Crisis at Scale

Photo by Engin Akyurt on

BLUF – We already have moved to an understanding of crisis being part of our BAU, much like the tide it ebbs and flows with regularity. Constant crisis creates new tolerance thresholds whilst shifting perception away from incidents being of note or cause for alarm. No sirens are sounded, as the chorus would be indistinguishable.


After reading the recent ransomware task force’s report we get another incident to discuss – the Colonial Pipeline. While there are a variety of issues to choose from – the incident itself, attribution, transparency, impacts to the various stakeholders, economic effects, the list goes on – underlying is our understanding of crisis and how different vantages perceive it.

Look at the challenges found with different impact scales –

  • Direct – the individual or organisation is on the receiving end of an incident, requiring direct action. In cyber this would be SolarWinds or Colonial Pipeline. It’s being in blast radius or having something directly affected.
  • Indirect – a second order effect, the organisation is affected by the effects felt by the direct victim of the incident. These are the effects for everyone who has to check constantly regarding if SolarWinds had an impact on their systems, vendors, etc. It’s every bit upstream and downstream needing to adjust their operations from Colonial Pipeline.
  • Local – The organisation is close, knowing others directly/ indirectly affected. This still potentially feels as one is a part of the incident and may result in support efforts. The proximity (either physical or virtual) lends weight by allowing the effort’s impacts to be visible, and the knowledge that something is being done. It’s also more easily dismissed as being a trouble for others, as there is no first or second order impacts felt.
  • Regional – the difficulty in connecting to the incident increases, starting to depersonalise. The sense of other allows for more more perceived objectivity, less weight in empathy. Whilst familiarity is present, it’s a passing familiarity.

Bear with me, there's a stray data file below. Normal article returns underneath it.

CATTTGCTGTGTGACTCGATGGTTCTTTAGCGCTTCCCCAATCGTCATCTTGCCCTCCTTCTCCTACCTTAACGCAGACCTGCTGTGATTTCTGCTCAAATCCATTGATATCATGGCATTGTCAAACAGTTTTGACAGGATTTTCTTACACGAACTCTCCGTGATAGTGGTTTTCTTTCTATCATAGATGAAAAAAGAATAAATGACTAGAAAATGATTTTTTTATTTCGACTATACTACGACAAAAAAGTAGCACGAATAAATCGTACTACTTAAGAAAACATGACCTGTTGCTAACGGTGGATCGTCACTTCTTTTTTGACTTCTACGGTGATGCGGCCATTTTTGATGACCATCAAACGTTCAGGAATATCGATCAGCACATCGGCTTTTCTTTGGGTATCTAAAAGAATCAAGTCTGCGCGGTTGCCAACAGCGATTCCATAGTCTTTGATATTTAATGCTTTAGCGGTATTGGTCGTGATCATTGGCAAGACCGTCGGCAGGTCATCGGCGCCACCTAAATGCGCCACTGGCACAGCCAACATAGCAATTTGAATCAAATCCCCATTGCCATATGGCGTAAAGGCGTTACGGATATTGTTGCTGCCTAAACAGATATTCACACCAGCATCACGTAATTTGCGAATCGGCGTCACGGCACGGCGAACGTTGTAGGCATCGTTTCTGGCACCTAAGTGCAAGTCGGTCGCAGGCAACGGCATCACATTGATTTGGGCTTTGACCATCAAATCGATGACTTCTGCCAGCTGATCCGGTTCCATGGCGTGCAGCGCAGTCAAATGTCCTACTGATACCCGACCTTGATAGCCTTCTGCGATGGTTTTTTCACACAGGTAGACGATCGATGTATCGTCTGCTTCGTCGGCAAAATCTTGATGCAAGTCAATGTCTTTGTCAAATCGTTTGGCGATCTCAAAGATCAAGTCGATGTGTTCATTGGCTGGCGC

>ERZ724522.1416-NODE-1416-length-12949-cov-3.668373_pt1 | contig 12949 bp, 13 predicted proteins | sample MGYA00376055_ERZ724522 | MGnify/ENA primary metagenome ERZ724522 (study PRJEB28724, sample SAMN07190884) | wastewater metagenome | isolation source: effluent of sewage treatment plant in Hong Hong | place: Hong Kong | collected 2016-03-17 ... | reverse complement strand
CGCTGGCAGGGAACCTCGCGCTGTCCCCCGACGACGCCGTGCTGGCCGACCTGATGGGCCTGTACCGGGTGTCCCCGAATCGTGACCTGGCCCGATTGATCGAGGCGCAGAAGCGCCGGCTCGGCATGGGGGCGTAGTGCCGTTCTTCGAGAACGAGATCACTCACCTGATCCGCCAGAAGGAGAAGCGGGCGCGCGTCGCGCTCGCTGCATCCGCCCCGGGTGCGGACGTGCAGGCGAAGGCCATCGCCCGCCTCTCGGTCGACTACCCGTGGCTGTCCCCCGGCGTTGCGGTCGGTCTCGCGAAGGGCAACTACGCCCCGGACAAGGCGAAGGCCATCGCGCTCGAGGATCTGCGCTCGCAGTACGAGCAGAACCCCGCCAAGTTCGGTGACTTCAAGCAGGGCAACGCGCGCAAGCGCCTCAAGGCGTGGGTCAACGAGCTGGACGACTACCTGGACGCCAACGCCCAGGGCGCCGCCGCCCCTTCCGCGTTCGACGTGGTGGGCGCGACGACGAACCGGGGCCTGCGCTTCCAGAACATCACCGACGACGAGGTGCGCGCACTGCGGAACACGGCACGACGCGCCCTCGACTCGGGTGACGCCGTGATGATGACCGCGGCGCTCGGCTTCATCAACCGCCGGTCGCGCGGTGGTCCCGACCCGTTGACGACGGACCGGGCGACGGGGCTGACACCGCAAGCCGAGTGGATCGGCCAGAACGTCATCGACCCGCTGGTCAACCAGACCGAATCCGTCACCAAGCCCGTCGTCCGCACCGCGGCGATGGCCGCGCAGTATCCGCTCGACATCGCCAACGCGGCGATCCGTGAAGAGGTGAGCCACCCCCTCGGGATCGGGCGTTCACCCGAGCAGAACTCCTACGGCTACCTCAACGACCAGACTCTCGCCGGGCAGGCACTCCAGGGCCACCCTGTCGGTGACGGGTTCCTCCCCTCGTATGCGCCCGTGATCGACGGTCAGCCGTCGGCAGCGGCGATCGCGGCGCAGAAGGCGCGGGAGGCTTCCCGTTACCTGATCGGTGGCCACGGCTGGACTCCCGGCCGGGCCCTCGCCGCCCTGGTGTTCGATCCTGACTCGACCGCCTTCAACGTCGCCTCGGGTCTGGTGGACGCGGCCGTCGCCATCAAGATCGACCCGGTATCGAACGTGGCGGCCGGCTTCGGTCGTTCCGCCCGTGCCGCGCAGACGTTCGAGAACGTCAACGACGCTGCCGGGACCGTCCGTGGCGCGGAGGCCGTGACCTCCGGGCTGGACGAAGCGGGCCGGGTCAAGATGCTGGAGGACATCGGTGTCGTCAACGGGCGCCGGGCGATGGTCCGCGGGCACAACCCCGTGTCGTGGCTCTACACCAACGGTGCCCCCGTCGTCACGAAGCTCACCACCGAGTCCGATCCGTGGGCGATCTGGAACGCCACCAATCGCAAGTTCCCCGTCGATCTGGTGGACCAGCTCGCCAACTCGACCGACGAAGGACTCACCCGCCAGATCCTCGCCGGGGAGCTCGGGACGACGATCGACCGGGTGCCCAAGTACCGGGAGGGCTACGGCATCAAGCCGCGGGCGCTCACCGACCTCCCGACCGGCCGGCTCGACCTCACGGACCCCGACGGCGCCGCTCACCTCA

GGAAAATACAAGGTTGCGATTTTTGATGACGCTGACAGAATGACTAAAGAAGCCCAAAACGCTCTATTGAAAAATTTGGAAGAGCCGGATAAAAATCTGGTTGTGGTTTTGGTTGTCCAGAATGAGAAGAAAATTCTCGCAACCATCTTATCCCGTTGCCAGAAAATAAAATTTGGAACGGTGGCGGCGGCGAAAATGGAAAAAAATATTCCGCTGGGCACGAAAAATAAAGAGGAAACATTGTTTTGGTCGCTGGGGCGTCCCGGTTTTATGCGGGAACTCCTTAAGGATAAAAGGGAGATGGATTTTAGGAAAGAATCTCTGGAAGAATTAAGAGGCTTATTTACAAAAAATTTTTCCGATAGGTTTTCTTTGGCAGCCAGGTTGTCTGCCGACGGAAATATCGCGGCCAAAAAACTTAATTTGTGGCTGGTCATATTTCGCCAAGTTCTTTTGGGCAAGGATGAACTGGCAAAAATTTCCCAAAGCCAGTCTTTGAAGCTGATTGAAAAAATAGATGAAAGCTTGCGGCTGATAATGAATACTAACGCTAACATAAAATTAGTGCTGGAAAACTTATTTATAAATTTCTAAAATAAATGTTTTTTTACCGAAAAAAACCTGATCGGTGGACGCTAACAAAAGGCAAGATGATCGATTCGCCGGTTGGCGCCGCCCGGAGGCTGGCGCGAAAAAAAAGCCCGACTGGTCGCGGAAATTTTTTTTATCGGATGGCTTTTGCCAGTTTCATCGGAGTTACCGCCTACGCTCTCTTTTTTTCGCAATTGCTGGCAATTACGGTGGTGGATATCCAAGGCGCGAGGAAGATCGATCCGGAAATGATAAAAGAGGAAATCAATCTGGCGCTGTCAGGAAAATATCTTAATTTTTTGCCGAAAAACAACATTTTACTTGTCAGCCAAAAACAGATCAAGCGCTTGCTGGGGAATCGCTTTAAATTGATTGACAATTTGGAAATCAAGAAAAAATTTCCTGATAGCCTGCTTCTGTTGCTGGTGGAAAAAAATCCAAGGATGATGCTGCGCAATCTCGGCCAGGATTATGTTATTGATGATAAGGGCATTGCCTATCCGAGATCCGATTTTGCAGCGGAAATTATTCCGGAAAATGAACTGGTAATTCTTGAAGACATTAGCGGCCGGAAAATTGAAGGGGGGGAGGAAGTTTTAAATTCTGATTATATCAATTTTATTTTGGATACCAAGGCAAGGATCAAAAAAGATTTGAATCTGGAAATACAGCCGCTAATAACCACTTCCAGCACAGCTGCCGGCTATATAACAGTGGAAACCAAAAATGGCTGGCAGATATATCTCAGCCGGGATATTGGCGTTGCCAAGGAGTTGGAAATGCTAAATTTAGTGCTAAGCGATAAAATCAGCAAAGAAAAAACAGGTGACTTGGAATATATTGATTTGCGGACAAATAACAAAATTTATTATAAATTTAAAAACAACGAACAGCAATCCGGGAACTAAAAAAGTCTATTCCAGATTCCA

• Global – connectivity aside, it is difficult for any incident to be truly global. Even with the pandemic occurring globally, the incidents of note gained attention on a local/regional level. For something to be truly global there is no other people’s troubles that are not shared, indirectly at the very least. Much as we talk about global crises, the effect felt globally is minor irritation interspersed with massive casualty events at local levels.

Response options are limited under these conditions as there isn’t time to clear the responses, much less learn from the last. In cyber, we have adopted a collective battening of the hatches. With neither time nor resources to examine what happened to others (we may log them for regulatory evidences and recordkeeping) the constant hum of dread desensitises both the individual and collective to crisis – not just a particular variety, but crisis as a whole.

Unless one finds an aspect to identify with, it’s much easier to tuck things to back of mind – at best depersonalising the event, at worst dehumanising those affected.

There are shifts required to make pre and post crisis actions effective. They may vary by scale of the crisis. Will continue next week.